- (Update: Support Group has ended) Peak Resilience is also hosting a Support Group for frontline healthcare workers.
- Anxiety Canada has a guide on coping with anxiety for youth, adults, and children. They are have also hosted and recorded “Town Hall” meetings (link with recordings) where you may learn from experts on how you can cope during the crisis
- Anxiety Canada is hosting MindShift CBT Groups for small groups of young adults and adults with mild to moderate anxiety
- Thrive Counselling Clinic in downtown, Vancouver is hosting a free support group for BC residents
- Postpartum Online Support Meetings - Postpartum Support International offering weekly support meetings online
- “Body Stories” Support Group - meeting on Zoom exploring relationship with our bodies through feminist narrative enquiry (Wednesdays starting March 18th, 5:30pm-7:30pm)
- BCFED had a Community Conversation about Sexual and Domestic Violence during COVID-19 this past April. The conversation is recorded and published on their page
- HollyhockTalks: Sheltering in Community did a 6-week webinar series including a variety of topics each week on how to “centre, calm, and connect”. Recordings are now available on the weblink.
- Kelty Mental Health Resource Centre is offering social groups online through Zoom. To find out more, visit their web page to see their calendar of events and groups being hosted. Some of their social groups include Kitchen Music Party, Art Therapy for Wellness, Guided Meditation, Chronic Pain Support Group and more.
- Crisis Centre BC- if you or someone you know is experiencing suicidal thoughts or a mental health crisis
Other Organizations with Resources
- Vancouver Coastal Health Mental Health and Substance Use information
- Canadian Mental Health Association
- The Centre for Addiction and Mental Health (CAMH) - guide for coping
- Do you feel that you’d like to contribute to a better understanding of how the pandemic is affecting our stress and health? Dr. Joelle Lemoult of UBC’s Depression, Anxiety, and Stress (DAS) lab is conducting a study now and would like your participation to better understand how the pandemic is affecting the population. Sign up on their lab website.
- Nursefly has compiled together some free mental and physical health resources for frontline workers
Children might experience more:
- Stress-related reactions due to tension modelled by adults and media
- They may be more anxious and display more clingy behaviour
- They may experience more health anxiety
- They may be withdrawn, irritable and some may experience younger behaviours like bedwetting even if they haven’t wet the bed in a while
How you can support them:
- Role modelling is biggest priority- staying calm as a parent/caregiver
- Be conscious about how much news you have on at home
- Be aware of how you’re talking to each other as parents/care givers - children often overhear or can infer your “tone” of anxiety/fear
- Relay age appropriate information from reputable sources like the World Health Organization or HealthLinkBC.
- Visit Pandemic Parenting for recorded webinars and resources
- PDF on how to support kids
- How to talk to kids about COVID-19
- Info on anxiety in kids
- A supportive opinion article for parents during the pandemic by Kristen Thompson - (article, Today’s Parent)
Supporting the High-Risk Population
Elderly People or those with Other Chronic Health Conditions May Experience:
- More anxiety, fear and isolation in general
- Health Anxieties that are normally present may increase
- Feeling down, depressed, hopeless
- Existential angst such as thinking “what is the point of life” etc
Supporting Elderly People or People with Other Chronic Health Conditions:
- Medicare Advantage provides a list of resources detailing how seniors and their caregivers can best look out for their mental health during COVID-19
- Create a schedule of connecting through video or phone (including reminders of when you’re going to call)- put these meetings into your schedule and if you can involve more family members- even better
- Discuss mental health as openly as possible. Ask them how they’ve been feeling emotionally or how they’re feeling about the pandemic
- Validate and normalize their fears. Practice active listening.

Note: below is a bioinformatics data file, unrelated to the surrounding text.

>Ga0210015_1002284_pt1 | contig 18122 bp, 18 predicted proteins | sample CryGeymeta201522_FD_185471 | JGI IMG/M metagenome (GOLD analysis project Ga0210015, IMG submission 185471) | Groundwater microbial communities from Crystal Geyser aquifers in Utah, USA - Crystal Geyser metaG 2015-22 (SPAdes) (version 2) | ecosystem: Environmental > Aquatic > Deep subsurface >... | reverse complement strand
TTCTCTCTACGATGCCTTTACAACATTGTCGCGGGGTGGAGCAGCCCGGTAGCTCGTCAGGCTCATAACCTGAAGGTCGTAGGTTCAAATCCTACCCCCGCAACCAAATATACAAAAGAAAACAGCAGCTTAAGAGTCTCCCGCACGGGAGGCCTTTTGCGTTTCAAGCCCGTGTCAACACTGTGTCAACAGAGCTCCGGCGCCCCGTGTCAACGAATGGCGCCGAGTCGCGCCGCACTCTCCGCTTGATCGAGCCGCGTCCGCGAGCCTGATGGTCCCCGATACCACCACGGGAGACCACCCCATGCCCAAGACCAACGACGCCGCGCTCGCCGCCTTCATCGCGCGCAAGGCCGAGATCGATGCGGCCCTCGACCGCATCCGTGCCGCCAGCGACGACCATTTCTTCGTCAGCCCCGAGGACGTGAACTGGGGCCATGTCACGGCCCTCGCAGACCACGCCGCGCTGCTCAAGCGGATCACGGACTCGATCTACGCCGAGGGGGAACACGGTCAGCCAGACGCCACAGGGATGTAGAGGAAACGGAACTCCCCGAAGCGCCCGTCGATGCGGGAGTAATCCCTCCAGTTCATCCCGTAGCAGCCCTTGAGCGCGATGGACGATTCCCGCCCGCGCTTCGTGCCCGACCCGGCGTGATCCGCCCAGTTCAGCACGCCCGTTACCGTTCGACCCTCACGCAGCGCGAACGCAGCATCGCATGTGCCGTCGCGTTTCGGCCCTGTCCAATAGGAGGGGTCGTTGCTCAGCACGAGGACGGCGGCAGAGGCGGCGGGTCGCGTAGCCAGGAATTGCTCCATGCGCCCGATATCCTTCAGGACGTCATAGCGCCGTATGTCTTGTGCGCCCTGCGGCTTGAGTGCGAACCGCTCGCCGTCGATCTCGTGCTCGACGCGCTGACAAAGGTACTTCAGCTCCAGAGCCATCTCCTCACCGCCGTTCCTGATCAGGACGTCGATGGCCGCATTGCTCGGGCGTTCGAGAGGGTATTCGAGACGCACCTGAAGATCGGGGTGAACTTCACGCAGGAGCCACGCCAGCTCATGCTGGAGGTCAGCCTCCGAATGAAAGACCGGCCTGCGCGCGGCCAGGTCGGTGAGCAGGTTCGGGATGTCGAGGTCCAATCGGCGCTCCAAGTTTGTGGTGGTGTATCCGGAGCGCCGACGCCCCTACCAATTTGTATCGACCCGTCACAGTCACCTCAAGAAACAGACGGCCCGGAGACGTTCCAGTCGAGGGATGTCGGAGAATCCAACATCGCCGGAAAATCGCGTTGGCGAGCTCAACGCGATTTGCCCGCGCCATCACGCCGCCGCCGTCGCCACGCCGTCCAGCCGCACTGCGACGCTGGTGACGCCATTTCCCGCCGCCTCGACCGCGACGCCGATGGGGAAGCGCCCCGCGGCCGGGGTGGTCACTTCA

- Some may want to process the information through remembering other times they’ve faced struggle- this is a great time to listen and learn. Story telling is a huge part of connection and healing.
- Capitalize on their strengths- do they have a great sense of humour? Maybe you can try to find anything humourous about what’s happening (such as the mass buying of toilet paper)
- In general, seniors and people who manage chronic health concerns have been through a lot! Generate conversation about how they’ve remained resilient throughout their lives and how they’ve gotten to this point. Ask them about their favourite times, favourite activities, people, etc.
- Maybe now’s a good time to take the Senior’s Mental Health First Aid course here
- Check out the Mental Health Commission of Canada’s resource site for senior mental health
Other Coping Strategies and Helpful Links
- Taking Care of Your Mental Health in the Face of Uncertainty - (article) American Foundation for Suicide Prevention
- What to do if you’re anxious or worried about coronavirus (COVID-19) - (article) Anxiety Canada
- Emotional Autoimmunity by Kerry Jeffrey - (blog) how to manage stress and fear for those with or without chronic illness
- We’re all in this together: facing the coronavirus crisis by Edie Weinstein - (article)
- Managing working remotely from home - (article) CBC
- Continuing Everyday - (website) “a website dedicated to keep our community connected in times of uncertainty…” Studio Faculty
- Nine Simple Interventions for Depression during COVID-19 and All Challenging Times by Janina Fischer - (article) Psychotherapy Network
- Trauma-Informed Leadership During the Pandemic: Rising to the Challenge and staying connected with Students - North American Center for Threat Assessment and Trauma Response (NACTATR) resource for teachers and school-personnel to support students
- Narrative Responses to the Pandemic - Dulwich Centre
- Building Resilience with Chief Joseph - (Youtube) Reconciliation Canada
- Learning Together (while staying apart) - (Youtube) Haymarket Books
- Strategies for Coping with Isolation and Loneliness During the Coronavirus Pandemic - (article) Counselling@Northwestern
- Murphy, L., Parnass, P., Mitchell, D.L, Hallett, R., Cayley, Pl, & Seagram, S. (2009). Client satisfaction and outcome comparisons of online and face-to-face counselling methods. British Journal of Social Work. 1-14.
- Castro, A., Gili, M., Ricci-Cabello, I., Roca, M., Gilbody, S., Perez-Ara, M.A., Seguí, A., & McMillan, D. (2020). Effectiveness and adherence of telephone-administered psychotherapy for depression. Journal of Affective Disorders: 260, 514-526.
- Guarding Mental Health During the COVID-19 Pandemic - (article) Rehab4Addiction Outreach, UK